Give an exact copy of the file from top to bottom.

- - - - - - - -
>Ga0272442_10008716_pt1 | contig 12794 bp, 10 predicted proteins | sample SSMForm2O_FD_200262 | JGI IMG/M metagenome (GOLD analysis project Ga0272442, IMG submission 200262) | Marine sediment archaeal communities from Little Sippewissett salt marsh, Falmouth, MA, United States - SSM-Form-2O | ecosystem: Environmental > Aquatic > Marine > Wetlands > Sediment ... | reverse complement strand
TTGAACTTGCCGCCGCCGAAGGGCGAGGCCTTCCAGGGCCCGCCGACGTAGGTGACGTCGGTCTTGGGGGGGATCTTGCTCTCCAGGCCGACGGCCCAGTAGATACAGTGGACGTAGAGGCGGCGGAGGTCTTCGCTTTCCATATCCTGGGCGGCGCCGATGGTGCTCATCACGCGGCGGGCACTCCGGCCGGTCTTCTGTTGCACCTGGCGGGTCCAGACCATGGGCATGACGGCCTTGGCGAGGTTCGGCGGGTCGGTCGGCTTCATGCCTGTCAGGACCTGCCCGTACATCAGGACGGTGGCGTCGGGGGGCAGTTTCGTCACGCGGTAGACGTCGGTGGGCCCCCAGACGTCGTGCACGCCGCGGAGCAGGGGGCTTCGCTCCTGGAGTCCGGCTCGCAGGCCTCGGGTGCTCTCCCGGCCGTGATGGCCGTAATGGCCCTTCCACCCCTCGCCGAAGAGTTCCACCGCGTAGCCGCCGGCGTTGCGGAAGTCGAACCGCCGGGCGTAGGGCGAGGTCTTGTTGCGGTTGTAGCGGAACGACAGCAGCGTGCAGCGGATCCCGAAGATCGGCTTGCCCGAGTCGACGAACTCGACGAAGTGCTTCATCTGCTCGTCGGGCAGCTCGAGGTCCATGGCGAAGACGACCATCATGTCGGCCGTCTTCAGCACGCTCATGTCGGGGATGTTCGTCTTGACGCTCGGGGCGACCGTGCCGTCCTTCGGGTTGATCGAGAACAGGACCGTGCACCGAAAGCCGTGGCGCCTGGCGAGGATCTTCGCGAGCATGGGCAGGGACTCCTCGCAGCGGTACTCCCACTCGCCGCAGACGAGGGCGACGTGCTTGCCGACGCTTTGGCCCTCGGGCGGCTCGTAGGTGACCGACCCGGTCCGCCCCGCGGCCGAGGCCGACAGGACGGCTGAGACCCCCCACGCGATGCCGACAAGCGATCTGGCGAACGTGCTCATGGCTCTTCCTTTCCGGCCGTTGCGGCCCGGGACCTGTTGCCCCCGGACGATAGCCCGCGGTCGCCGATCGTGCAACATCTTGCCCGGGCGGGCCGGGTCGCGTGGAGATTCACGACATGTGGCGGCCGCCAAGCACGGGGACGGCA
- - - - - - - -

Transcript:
>Ga0272442_10008716_pt1 | contig 12794 bp, 10 predicted proteins | sample SSMForm2O_FD_200262 | JGI IMG/M metagenome (GOLD analysis project Ga0272442, IMG submission 200262) | Marine sediment archaeal communities from Little Sippewissett salt marsh, Falmouth, MA, United States - SSM-Form-2O | ecosystem: Environmental > Aquatic > Marine > Wetlands > Sediment ... | reverse complement strand
TTGAACTTGCCGCCGCCGAAGGGCGAGGCCTTCCAGGGCCCGCCGACGTAGGTGACGTCGGTCTTGGGGGGGATCTTGCTCTCCAGGCCGACGGCCCAGTAGATACAGTGGACGTAGAGGCGGCGGAGGTCTTCGCTTTCCATATCCTGGGCGGCGCCGATGGTGCTCATCACGCGGCGGGCACTCCGGCCGGTCTTCTGTTGCACCTGGCGGGTCCAGACCATGGGCATGACGGCCTTGGCGAGGTTCGGCGGGTCGGTCGGCTTCATGCCTGTCAGGACCTGCCCGTACATCAGGACGGTGGCGTCGGGGGGCAGTTTCGTCACGCGGTAGACGTCGGTGGGCCCCCAGACGTCGTGCACGCCGCGGAGCAGGGGGCTTCGCTCCTGGAGTCCGGCTCGCAGGCCTCGGGTGCTCTCCCGGCCGTGATGGCCGTAATGGCCCTTCCACCCCTCGCCGAAGAGTTCCACCGCGTAGCCGCCGGCGTTGCGGAAGTCGAACCGCCGGGCGTAGGGCGAGGTCTTGTTGCGGTTGTAGCGGAACGACAGCAGCGTGCAGCGGATCCCGAAGATCGGCTTGCCCGAGTCGACGAACTCGACGAAGTGCTTCATCTGCTCGTCGGGCAGCTCGAGGTCCATGGCGAAGACGACCATCATGTCGGCCGTCTTCAGCACGCTCATGTCGGGGATGTTCGTCTTGACGCTCGGGGCGACCGTGCCGTCCTTCGGGTTGATCGAGAACAGGACCGTGCACCGAAAGCCGTGGCGCCTGGCGAGGATCTTCGCGAGCATGGGCAGGGACTCCTCGCAGCGGTACTCCCACTCGCCGCAGACGAGGGCGACGTGCTTGCCGACGCTTTGGCCCTCGGGCGGCTCGTAGGTGACCGACCCGGTCCGCCCCGCGGCCGAGGCCGACAGGACGGCTGAGACCCCCCACGCGATGCCGACAAGCGATCTGGCGAACGTGCTCATGGCTCTTCCTTTCCGGCCGTTGCGGCCCGGGACCTGTTGCCCCCGGACGATAGCCCGCGGTCGCCGATCGTGCAACATCTTGCCCGGGCGGGCCGGGTCGCGTGGAGATTCACGACATGTGGCGGCCGCCAAGCACGGGGACGGCA